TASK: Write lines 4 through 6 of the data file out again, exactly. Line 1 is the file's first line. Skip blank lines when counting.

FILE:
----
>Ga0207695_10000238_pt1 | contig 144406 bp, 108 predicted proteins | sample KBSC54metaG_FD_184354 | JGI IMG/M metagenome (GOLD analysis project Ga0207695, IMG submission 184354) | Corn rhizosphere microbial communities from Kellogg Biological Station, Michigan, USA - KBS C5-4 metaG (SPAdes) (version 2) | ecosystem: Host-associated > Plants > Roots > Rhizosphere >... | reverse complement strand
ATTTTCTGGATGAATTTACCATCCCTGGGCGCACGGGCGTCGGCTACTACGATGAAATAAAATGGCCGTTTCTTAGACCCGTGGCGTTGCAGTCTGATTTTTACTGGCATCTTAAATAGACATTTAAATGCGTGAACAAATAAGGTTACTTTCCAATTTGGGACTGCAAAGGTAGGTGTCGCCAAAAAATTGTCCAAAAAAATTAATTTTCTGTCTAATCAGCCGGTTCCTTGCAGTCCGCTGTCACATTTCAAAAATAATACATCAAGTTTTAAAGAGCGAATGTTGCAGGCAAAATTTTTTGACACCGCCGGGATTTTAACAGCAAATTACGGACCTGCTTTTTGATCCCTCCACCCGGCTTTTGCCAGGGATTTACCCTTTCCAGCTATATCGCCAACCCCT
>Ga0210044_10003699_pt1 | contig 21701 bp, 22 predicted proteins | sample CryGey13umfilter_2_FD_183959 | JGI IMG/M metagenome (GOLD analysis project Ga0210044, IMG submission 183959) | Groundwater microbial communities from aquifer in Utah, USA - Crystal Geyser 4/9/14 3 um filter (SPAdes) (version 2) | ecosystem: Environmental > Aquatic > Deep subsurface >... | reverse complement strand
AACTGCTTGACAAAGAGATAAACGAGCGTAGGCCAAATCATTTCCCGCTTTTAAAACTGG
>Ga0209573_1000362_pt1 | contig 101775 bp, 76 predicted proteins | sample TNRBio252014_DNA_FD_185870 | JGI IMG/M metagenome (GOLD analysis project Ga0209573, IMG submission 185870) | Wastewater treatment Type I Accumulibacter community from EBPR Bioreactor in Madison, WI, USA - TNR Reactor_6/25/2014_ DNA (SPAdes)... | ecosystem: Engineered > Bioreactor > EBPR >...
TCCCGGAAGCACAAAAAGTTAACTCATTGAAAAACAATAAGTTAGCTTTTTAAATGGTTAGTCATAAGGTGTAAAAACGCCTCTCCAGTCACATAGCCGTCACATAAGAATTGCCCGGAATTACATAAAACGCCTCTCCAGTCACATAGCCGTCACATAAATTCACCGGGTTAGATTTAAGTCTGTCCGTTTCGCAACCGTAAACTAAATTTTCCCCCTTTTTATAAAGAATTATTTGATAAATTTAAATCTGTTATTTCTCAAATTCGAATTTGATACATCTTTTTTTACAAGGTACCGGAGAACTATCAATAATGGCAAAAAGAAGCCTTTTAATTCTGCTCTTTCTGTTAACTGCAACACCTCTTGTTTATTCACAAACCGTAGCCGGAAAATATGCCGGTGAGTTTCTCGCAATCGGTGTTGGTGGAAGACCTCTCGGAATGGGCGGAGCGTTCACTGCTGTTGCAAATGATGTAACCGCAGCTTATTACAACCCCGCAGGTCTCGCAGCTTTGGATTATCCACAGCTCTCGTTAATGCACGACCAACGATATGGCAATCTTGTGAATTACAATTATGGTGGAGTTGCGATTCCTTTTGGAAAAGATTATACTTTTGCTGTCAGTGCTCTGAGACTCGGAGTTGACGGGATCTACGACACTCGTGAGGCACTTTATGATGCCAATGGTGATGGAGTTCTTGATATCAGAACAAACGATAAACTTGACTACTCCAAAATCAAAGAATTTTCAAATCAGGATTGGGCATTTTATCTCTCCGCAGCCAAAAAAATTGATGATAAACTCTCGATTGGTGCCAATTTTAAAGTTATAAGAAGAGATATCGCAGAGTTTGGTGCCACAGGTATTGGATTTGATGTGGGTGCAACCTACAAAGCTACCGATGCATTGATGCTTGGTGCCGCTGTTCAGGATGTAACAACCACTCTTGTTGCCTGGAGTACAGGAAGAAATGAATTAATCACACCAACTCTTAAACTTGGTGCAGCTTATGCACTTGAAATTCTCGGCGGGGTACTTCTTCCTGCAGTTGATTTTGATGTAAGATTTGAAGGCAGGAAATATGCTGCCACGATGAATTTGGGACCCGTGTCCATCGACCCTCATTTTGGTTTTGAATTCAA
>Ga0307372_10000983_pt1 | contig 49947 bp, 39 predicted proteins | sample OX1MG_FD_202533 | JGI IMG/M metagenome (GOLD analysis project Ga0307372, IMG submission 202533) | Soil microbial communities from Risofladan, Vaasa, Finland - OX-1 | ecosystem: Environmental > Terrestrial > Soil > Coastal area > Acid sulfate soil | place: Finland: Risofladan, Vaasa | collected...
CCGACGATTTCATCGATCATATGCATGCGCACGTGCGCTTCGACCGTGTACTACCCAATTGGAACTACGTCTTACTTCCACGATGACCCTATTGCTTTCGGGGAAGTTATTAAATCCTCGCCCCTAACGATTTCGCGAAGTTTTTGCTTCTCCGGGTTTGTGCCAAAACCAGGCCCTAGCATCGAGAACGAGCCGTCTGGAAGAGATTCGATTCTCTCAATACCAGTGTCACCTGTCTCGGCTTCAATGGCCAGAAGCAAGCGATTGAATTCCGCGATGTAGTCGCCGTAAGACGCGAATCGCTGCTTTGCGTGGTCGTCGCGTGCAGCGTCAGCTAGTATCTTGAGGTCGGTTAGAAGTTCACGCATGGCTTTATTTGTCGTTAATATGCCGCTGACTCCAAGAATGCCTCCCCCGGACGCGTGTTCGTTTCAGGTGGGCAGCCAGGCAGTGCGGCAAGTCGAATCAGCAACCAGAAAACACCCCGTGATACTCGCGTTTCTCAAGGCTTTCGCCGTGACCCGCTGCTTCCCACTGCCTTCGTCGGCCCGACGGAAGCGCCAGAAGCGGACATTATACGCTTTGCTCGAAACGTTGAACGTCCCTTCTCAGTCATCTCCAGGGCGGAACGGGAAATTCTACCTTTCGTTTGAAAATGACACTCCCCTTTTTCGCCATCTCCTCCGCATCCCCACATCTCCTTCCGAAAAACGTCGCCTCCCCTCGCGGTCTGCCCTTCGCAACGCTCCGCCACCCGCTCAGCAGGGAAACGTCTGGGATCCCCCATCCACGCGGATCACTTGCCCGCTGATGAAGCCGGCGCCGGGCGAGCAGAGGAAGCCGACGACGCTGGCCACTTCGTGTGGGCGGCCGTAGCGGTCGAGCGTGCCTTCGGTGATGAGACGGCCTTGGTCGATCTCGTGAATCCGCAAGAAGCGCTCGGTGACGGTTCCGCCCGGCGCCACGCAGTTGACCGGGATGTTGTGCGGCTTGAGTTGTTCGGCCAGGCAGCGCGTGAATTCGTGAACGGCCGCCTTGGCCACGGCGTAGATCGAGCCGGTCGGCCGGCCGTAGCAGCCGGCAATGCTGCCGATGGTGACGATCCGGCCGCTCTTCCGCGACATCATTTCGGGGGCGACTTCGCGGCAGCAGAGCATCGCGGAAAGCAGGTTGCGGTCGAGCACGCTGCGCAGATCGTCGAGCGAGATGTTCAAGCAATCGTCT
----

AACTGCTTGACAAAGAGATAAACGAGCGTAGGCCAAATCATTTCCCGCTTTTAAAACTGG
>Ga0209573_1000362_pt1 | contig 101775 bp, 76 predicted proteins | sample TNRBio252014_DNA_FD_185870 | JGI IMG/M metagenome (GOLD analysis project Ga0209573, IMG submission 185870) | Wastewater treatment Type I Accumulibacter community from EBPR Bioreactor in Madison, WI, USA - TNR Reactor_6/25/2014_ DNA (SPAdes)... | ecosystem: Engineered > Bioreactor > EBPR >...
TCCCGGAAGCACAAAAAGTTAACTCATTGAAAAACAATAAGTTAGCTTTTTAAATGGTTAGTCATAAGGTGTAAAAACGCCTCTCCAGTCACATAGCCGTCACATAAGAATTGCCCGGAATTACATAAAACGCCTCTCCAGTCACATAGCCGTCACATAAATTCACCGGGTTAGATTTAAGTCTGTCCGTTTCGCAACCGTAAACTAAATTTTCCCCCTTTTTATAAAGAATTATTTGATAAATTTAAATCTGTTATTTCTCAAATTCGAATTTGATACATCTTTTTTTACAAGGTACCGGAGAACTATCAATAATGGCAAAAAGAAGCCTTTTAATTCTGCTCTTTCTGTTAACTGCAACACCTCTTGTTTATTCACAAACCGTAGCCGGAAAATATGCCGGTGAGTTTCTCGCAATCGGTGTTGGTGGAAGACCTCTCGGAATGGGCGGAGCGTTCACTGCTGTTGCAAATGATGTAACCGCAGCTTATTACAACCCCGCAGGTCTCGCAGCTTTGGATTATCCACAGCTCTCGTTAATGCACGACCAACGATATGGCAATCTTGTGAATTACAATTATGGTGGAGTTGCGATTCCTTTTGGAAAAGATTATACTTTTGCTGTCAGTGCTCTGAGACTCGGAGTTGACGGGATCTACGACACTCGTGAGGCACTTTATGATGCCAATGGTGATGGAGTTCTTGATATCAGAACAAACGATAAACTTGACTACTCCAAAATCAAAGAATTTTCAAATCAGGATTGGGCATTTTATCTCTCCGCAGCCAAAAAAATTGATGATAAACTCTCGATTGGTGCCAATTTTAAAGTTATAAGAAGAGATATCGCAGAGTTTGGTGCCACAGGTATTGGATTTGATGTGGGTGCAACCTACAAAGCTACCGATGCATTGATGCTTGGTGCCGCTGTTCAGGATGTAACAACCACTCTTGTTGCCTGGAGTACAGGAAGAAATGAATTAATCACACCAACTCTTAAACTTGGTGCAGCTTATGCACTTGAAATTCTCGGCGGGGTACTTCTTCCTGCAGTTGATTTTGATGTAAGATTTGAAGGCAGGAAATATGCTGCCACGATGAATTTGGGACCCGTGTCCATCGACCCTCATTTTGGTTTTGAATTCAA